Deciphering the nature of your produce isn’t an easy task by any means. Not all produce bought from a “fresh” market is organic, and not all organic produce may be labelled as such. Why can’t food just be food?? In certain cases, produce imported from poorer countries may actually be organic, as the locals may not have access to chemicals and harmful pesticides that are typically added.

Organic certification can also be an expensive and lengthy process for producers. Immediately dismissing something without a familiar organic stamp can mean that you’re missing out. There is a growing trend for true craft producers to forgo certification as they believe nothing should be added in the first place. If you’re at a market, try to speak to the people running the stall and get as much info as you can out of them. If you’re buying online or in a supermarket, this is really tricky, so stick to the label, your gut and the clean fifteen + dirty dozen.

Be kind to yourself

Last but not least, is do what you can in the moment. Buying all fresh, organic produce is obviously amazing, but we are very aware that budget constraints can quickly run you down. I had planned to do a 6-day juice cleanse before I calculated it would cost me multiple times my weekly food budget to do it properly… Not the best feeling. But we quickly decided that doing little things over a long time will yield more permanent results. We’ll be buying enough organic fruits and veggies for a green smoothie every morning, rather than cramming all of that clean eating into one intense week.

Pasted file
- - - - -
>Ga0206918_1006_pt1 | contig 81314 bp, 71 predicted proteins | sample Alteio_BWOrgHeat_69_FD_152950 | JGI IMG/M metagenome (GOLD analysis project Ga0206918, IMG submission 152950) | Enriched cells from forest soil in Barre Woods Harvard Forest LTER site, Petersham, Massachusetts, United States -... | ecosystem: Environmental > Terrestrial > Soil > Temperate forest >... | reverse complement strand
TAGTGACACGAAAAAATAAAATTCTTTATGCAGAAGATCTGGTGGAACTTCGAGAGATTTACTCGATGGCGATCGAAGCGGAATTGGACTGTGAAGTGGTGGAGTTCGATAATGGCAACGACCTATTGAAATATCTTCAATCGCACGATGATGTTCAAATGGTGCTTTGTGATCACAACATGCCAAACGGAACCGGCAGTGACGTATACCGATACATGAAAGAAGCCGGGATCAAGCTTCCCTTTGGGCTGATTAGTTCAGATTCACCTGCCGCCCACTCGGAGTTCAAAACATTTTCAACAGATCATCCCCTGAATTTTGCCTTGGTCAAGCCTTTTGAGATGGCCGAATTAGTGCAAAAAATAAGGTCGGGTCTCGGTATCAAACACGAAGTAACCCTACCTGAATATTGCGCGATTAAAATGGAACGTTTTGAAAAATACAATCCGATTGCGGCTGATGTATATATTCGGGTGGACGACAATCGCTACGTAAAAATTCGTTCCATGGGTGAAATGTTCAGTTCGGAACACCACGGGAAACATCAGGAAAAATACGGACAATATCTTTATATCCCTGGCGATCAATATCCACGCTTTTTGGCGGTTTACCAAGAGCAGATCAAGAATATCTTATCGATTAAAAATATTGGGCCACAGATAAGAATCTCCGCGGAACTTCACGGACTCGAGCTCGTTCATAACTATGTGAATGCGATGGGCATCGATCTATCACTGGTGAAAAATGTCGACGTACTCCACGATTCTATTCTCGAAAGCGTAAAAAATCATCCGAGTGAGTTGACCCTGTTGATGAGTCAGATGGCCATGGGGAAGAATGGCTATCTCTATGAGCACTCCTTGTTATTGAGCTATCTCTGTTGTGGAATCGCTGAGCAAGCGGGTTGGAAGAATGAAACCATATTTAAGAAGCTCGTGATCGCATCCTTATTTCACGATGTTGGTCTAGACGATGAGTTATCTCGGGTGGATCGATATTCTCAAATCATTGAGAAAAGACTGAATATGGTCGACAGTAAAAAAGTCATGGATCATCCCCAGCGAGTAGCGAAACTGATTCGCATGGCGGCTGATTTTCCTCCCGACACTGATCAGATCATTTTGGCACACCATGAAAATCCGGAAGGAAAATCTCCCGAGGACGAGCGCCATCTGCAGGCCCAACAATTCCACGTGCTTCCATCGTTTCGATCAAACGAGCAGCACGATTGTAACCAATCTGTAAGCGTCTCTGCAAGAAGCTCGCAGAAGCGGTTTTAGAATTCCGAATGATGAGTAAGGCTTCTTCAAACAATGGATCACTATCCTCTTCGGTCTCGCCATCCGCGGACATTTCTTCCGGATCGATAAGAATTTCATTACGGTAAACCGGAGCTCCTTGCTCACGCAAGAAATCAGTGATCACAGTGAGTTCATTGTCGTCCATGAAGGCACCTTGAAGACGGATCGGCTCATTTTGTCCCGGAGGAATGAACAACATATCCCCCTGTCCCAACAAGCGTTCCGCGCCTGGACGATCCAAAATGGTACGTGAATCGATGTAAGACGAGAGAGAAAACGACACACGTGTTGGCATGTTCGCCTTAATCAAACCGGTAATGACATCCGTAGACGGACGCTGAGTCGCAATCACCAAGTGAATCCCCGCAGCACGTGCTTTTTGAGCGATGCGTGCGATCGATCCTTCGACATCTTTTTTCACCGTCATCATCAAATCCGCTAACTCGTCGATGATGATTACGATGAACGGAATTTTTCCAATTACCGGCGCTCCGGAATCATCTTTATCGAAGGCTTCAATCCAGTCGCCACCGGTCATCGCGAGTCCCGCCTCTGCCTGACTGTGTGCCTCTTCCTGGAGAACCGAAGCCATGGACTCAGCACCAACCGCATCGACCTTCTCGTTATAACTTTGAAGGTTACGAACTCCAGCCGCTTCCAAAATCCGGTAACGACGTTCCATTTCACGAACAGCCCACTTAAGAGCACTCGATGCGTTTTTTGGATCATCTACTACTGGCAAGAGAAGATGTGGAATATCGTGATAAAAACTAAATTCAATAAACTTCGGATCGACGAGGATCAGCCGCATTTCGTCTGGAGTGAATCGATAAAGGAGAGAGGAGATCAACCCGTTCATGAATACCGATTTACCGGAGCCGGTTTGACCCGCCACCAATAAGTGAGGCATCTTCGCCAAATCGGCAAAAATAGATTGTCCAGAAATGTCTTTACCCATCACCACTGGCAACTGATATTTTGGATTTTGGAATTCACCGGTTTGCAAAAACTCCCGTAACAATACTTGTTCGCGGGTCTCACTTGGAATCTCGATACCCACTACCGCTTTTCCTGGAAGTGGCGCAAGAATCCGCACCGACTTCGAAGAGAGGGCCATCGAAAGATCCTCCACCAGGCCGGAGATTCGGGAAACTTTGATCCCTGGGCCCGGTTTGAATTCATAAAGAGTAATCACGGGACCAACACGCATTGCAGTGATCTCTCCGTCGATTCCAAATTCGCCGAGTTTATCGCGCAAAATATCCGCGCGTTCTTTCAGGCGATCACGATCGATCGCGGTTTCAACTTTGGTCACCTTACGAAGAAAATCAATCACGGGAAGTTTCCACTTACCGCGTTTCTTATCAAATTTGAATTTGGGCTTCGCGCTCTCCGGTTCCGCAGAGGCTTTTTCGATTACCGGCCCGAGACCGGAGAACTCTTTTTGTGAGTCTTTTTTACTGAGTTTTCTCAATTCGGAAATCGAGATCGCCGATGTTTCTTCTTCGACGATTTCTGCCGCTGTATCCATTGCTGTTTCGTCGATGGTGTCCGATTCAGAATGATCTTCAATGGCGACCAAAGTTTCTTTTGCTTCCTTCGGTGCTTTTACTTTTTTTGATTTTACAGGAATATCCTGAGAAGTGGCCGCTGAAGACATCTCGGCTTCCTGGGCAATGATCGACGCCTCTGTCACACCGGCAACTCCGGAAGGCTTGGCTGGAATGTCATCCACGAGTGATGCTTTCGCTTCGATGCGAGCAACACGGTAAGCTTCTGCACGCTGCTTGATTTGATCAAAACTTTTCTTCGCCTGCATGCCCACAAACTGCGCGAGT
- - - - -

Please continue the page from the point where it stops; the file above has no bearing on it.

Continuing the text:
What started as an expensive weekly scavenger hunt here in Singapore is now as easy as clicking a button on Thursday night and having it appear on Sunday morning. This new system will never really compare to our old rituals at the farmers markets, but we’re incredibly grateful to at least have access to the types of products we used to. If you are lucky enough to live in a place where you too can experience the weekly wonder of a local farmers market, we couldn’t recommend it highly enough! But if, like us, you’re not so fortunate we sincerely hope that these strategies can be as useful to you as they are for us.

We are ALWAYS looking for new ways to optimise our grocery shop! So, if you have any suggestions, tips and tricks or even questions, post them below. We would love to hear from you!